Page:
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Reprod Fertil Dev. 2015 Jul;27(6):969-74. doi: 10.1071/RD14461.

Oogonial stem cells as a model to study age-associated infertility in women.

Author information

1
Glenn Laboratories for the Biological Mechanisms of Aging, Harvard Medical School, Boston, MA 02115, USA.

Abstract

Fertility is the first biological process to break down during aging, thereby making it a useful tool to understand fundamental processes of aging. Reproductive aging in females is associated with a loss of ovarian function characterised by a reduction in the number and quality of oocytes. The central dogma, namely that females are born with a fixed pool of oocytes that progressively decline with increasing maternal age, has been challenged by evidence supporting postnatal oogenesis in mammals. Reports demonstrating formation of new oocytes from newly discovered germline stem cells, referred to as oogonial stem cells (OSCs), has opened new avenues for treatment of female infertility. In this review we discuss why the OSCs possibly lose their regenerative potential over time, and focus specifically on the aging process in germline stem cells as a possible mechanism for understanding female age-related infertility and how we can slow or delay ovarian aging.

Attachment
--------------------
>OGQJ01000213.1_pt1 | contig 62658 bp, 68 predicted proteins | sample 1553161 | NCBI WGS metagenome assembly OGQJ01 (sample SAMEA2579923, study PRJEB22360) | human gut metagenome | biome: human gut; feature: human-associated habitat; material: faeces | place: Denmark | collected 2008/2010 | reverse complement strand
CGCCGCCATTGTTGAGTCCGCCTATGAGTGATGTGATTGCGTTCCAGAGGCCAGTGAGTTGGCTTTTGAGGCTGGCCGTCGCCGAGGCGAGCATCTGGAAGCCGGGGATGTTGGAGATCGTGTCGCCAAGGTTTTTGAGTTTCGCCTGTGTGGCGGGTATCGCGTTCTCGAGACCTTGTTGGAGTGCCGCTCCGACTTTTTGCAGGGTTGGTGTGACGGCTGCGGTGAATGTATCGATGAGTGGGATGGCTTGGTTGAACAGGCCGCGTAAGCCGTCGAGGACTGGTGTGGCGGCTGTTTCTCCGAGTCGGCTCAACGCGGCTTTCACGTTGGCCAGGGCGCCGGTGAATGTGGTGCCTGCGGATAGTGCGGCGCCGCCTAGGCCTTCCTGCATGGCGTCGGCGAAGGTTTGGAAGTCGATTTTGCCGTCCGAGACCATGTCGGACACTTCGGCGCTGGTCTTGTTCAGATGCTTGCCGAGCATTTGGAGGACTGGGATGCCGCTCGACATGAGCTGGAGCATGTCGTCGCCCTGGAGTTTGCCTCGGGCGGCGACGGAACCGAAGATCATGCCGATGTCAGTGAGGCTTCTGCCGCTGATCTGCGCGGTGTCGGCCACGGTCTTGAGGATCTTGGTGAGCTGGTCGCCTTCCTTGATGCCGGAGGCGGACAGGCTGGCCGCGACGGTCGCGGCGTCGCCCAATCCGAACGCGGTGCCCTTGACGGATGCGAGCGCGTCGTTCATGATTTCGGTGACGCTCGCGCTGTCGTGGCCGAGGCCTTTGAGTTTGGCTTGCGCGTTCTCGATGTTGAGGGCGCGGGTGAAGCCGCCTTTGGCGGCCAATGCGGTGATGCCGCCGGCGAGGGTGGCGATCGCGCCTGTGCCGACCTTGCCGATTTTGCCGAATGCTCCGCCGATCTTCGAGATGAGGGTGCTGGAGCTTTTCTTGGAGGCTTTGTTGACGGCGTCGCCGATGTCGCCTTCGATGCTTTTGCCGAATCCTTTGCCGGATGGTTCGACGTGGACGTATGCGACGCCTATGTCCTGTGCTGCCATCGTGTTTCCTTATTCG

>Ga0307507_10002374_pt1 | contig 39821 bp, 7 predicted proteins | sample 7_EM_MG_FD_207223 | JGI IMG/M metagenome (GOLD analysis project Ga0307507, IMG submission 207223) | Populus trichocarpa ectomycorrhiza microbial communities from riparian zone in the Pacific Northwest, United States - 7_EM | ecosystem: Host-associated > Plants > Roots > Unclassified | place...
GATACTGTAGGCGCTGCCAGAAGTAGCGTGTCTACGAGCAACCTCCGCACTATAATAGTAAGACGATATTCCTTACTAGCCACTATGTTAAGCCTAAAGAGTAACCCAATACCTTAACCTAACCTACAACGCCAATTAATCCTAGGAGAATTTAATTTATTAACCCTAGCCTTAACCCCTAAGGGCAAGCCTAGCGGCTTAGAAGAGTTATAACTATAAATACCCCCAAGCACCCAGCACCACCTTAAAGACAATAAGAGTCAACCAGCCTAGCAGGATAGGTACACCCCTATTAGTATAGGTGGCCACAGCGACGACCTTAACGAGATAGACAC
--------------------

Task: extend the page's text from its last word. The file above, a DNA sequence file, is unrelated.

PMID:
25897831
PMCID:
PMC4851909
DOI:
10.1071/RD14461
[Indexed for MEDLINE]
Free PMC Article

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